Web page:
For over fifty years Axel Strummer’s granite headstone remained blank – not even his name was inscribed. This was not an oversight but a result of Axel’s traumatic funeral and internment. For Axel’s son, Proctor, it could have been yesterday when his love for his father was tested to the limit.
A small congregation is assembled for the funeral service in St Mary’s church. Proctor and Rosanna, Axel’s widow, are sitting on chairs near the catafalque on which Axel’s coffin rests. A younger woman sits down at the end of their row.
Who’s that? Rosanna whispers to Proctor. Go and find out.
Proctor approaches the woman. Hello, I’m Proctor Strummer, Axel’s son. Who are you?
I’m Mrs Alice Strummer; I was married to your father.
You can’t be – that’s Mrs Rosanna Strummer – my mother.
Sensing a crisis Rosanna stands up and asks, Who is that woman?
I’m Mrs Alice Strummer. I married Axel twelve years ago. She opens her handbag and removes a wedding certificate, Here’s the proof.
Cheating bastard! Rosanna yells. Rot in hell!
The Churchwarden and the Reverend Pugh arrive.
The liar should burn, Alice shouts. He said he was a widower.
Pugh crosses himself. Proctor, do you wish to continue?
You’re not having my house, Rosanna screams.
I don’t need your bloody house. I’ve got one. He bought it for me.
These women must go, Pugh says.
The Churchwarden ushers the two battling women outside.
After the funeral service, neither woman attends the internment.
Subsequently, Rosanna changed her name by deed poll and never spoke Axel’s name again. She withdrew into herself, broken by Axel’s lies. Proctor never saw Alice again.
Proctor, now an old man, often reflects on the circumstances of the funeral. Despite everything that happened, he still feels irritated that he’s not found the right words for the headstone. He resolves to remedy this omission before he dies.
Returning to St Mary’s, he finds it fallen into disrepair. Entering the graveyard, he realises that no burials have taken place for many years. Remembering that Axel’s grave was at the perimeter and parallel with the chancel, Proctor pushes through the undergrowth until he finds a tall granite headstone standing alone. It still lacks an inscription but is no longer blank but covered by a spray-painted large white skull and beneath it the word ‘DEA’ – the ‘artist’ apparently having left insufficient room for ‘D’. Red paint tears run from the skull’s eyes down the surface of the stone. Proctor laughs and leaves, finally knowing what to do.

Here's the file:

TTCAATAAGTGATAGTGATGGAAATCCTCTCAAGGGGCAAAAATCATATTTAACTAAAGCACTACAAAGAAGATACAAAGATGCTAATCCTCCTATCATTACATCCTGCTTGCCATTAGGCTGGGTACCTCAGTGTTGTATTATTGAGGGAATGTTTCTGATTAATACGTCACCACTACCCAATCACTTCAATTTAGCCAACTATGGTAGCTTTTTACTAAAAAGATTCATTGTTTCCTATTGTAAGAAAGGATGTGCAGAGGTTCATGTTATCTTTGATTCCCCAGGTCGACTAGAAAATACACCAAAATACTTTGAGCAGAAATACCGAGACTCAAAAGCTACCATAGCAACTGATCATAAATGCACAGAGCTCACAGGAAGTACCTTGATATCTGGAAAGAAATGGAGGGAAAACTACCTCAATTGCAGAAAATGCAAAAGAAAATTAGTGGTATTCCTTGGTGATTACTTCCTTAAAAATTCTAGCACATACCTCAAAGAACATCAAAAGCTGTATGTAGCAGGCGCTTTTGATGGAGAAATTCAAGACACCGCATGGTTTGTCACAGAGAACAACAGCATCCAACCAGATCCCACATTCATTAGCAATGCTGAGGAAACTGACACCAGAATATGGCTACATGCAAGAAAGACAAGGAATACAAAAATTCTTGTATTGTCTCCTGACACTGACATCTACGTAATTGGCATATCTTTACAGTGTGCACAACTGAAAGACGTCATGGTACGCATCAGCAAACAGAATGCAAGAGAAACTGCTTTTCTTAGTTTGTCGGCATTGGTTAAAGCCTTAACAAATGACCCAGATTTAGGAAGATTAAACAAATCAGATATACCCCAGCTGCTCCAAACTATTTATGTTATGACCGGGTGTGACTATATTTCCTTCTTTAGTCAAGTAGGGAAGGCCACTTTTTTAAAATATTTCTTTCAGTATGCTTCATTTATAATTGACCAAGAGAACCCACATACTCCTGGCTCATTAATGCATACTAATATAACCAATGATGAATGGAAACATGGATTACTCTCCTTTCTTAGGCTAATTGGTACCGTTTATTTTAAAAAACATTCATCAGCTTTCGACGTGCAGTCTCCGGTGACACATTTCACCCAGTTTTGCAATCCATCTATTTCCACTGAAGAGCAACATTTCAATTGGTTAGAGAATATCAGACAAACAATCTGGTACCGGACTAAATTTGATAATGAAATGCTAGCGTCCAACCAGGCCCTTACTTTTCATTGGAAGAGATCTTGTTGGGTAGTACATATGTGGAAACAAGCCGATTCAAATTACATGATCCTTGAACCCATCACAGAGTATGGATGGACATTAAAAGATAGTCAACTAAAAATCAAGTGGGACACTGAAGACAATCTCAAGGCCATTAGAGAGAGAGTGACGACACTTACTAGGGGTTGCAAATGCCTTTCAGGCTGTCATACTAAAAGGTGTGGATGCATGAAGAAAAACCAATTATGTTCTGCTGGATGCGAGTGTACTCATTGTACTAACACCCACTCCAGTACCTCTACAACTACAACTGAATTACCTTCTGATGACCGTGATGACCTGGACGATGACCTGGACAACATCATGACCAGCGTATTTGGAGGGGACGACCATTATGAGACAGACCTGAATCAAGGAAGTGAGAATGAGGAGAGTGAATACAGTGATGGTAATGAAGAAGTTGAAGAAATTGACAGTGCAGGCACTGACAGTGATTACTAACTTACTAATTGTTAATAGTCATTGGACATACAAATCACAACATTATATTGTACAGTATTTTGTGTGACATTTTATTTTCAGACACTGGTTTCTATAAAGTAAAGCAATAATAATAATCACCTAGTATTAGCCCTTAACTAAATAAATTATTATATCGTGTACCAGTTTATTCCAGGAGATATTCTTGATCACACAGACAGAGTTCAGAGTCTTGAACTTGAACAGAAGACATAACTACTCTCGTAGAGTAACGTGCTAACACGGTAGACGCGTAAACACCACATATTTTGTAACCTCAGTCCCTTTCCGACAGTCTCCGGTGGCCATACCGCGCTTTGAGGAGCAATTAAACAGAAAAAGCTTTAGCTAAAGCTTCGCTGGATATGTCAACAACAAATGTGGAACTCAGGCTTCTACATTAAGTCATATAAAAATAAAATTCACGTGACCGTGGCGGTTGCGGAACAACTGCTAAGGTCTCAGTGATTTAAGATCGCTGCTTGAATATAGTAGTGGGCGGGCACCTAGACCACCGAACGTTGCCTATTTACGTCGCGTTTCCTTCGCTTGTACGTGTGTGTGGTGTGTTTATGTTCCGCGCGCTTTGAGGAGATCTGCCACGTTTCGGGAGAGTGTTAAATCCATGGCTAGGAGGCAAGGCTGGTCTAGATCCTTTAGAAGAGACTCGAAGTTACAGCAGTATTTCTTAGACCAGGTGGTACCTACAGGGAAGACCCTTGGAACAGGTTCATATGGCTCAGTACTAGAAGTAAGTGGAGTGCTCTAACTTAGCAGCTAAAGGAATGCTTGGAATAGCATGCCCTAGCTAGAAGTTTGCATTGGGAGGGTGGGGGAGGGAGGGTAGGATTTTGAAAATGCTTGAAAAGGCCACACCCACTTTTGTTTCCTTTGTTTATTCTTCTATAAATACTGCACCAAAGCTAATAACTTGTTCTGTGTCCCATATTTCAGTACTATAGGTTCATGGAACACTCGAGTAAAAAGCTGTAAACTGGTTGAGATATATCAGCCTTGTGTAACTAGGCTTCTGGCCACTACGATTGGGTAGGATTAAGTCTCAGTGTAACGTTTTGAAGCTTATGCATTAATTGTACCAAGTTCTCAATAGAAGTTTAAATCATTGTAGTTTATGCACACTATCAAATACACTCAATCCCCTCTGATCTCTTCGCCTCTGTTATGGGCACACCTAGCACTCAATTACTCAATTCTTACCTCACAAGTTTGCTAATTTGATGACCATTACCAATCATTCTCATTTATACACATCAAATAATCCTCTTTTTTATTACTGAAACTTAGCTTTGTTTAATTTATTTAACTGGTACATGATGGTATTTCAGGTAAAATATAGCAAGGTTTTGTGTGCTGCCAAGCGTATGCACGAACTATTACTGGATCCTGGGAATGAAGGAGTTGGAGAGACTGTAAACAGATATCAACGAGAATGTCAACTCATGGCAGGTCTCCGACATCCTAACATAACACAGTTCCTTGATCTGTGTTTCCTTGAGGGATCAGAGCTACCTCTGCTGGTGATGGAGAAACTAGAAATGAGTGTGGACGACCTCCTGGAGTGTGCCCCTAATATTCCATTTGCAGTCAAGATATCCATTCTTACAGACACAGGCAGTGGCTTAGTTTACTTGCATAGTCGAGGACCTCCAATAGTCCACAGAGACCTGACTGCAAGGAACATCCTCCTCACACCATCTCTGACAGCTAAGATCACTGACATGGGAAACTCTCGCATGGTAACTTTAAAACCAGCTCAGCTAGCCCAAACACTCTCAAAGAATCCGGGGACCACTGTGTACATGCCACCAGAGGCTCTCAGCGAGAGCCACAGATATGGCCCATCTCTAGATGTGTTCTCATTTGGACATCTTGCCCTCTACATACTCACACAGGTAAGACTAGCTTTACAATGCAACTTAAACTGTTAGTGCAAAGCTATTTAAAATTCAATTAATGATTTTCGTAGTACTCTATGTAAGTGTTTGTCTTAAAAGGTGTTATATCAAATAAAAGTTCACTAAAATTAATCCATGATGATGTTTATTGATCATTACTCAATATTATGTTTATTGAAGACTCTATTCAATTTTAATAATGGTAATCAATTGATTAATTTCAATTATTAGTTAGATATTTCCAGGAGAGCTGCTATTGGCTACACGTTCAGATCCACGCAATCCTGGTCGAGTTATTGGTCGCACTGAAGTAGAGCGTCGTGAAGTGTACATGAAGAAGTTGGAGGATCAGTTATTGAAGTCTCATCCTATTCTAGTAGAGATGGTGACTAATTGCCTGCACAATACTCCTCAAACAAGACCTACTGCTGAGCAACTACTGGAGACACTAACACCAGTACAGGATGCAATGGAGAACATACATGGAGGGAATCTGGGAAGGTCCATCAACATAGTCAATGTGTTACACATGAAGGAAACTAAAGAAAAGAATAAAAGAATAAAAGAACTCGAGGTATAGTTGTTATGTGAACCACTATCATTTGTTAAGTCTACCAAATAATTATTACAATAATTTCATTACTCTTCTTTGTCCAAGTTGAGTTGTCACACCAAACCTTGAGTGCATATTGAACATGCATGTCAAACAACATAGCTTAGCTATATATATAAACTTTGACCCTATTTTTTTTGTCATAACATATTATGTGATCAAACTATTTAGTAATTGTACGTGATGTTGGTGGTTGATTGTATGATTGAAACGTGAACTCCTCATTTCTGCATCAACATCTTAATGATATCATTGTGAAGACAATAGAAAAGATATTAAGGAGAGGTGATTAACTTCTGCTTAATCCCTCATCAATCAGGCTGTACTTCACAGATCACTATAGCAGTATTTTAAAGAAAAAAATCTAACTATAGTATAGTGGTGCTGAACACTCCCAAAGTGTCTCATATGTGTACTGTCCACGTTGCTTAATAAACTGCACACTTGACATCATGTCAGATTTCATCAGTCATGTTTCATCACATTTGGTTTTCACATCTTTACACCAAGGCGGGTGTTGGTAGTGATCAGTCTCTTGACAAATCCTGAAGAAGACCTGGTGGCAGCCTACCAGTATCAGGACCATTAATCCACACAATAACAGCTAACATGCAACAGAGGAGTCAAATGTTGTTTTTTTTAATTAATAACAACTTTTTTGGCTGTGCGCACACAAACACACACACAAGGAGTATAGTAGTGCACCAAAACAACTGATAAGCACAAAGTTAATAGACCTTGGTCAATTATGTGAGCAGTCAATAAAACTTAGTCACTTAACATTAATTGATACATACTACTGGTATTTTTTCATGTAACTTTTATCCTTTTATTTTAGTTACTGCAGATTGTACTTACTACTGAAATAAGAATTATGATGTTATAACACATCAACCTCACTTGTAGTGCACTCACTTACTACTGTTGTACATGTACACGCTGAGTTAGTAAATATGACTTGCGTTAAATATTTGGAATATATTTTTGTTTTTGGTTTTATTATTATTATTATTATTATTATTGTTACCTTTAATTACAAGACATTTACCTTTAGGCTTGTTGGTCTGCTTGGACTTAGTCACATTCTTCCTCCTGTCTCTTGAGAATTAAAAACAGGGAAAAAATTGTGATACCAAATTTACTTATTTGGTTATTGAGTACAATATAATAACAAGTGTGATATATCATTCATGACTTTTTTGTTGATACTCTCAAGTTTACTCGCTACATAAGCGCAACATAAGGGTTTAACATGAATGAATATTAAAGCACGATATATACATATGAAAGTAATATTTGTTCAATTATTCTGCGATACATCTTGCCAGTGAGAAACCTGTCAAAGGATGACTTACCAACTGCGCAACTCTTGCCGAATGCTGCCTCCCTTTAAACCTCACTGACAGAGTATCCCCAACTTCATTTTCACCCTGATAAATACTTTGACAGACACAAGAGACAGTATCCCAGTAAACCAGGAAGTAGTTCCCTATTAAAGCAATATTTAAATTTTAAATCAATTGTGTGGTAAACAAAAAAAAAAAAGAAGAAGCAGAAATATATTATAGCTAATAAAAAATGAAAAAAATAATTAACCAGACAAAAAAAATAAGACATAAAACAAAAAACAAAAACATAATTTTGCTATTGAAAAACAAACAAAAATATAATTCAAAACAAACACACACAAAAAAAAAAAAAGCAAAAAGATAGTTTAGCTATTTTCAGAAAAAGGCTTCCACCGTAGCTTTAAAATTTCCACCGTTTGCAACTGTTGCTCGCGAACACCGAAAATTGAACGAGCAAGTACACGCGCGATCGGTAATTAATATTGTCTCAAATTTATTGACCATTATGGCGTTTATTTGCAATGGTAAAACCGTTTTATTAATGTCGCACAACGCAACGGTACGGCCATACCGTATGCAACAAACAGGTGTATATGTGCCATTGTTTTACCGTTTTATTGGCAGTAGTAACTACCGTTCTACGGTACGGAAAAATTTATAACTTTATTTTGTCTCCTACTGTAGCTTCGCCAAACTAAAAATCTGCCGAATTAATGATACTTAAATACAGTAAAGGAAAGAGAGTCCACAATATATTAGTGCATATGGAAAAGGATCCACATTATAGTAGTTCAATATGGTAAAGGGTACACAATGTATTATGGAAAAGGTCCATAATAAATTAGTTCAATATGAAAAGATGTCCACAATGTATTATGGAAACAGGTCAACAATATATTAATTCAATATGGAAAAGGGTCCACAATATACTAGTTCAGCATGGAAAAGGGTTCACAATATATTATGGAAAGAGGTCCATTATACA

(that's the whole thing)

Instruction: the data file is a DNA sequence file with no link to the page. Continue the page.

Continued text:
The next day, he returns to the headstone. He’s carrying a can of bright green spray-paint which he shakes until it’s ready for use. At the top of the stone he writes ‘Axel Strummer RIP. 1901 – 1965’. Then he sprays the word ‘DEAD’ over ‘DEA’. Well, that’s what you are dad: dead. Perhaps the time has come for at least my forgiveness. He sprays, Still love you, Dad. Your son, Proctor. X
I hope you’ve enjoyed ‘The Headstone’ – it’s the last in this collection ‘From Behind the Plague Door.’ After two years of publishing a new 500-word short story each Sunday I’m taking a break. You’ll find all the stories on my web site (philcosker.writer.com) under ‘Writing’ – ‘500 hundred word stories’.
There will be more stories but not each week.
In between times I will post a photograph from my archive. Each image will imply a narrative.
Thank you for reading my stories. I hope you enjoy the new ones and the photographs. Please feel free to pass them on to others you know who may be interested.
© Phil Cosker 2022
Phil Cosker has asserted his right under the Copyright, Designs & Patents Act 1988 to be identified as the author of this work. All rights reserved; no part of this work may be reproduced or transmitted by any mean, electronic, mechanical, photocopying or otherwise without the prior permission of the author.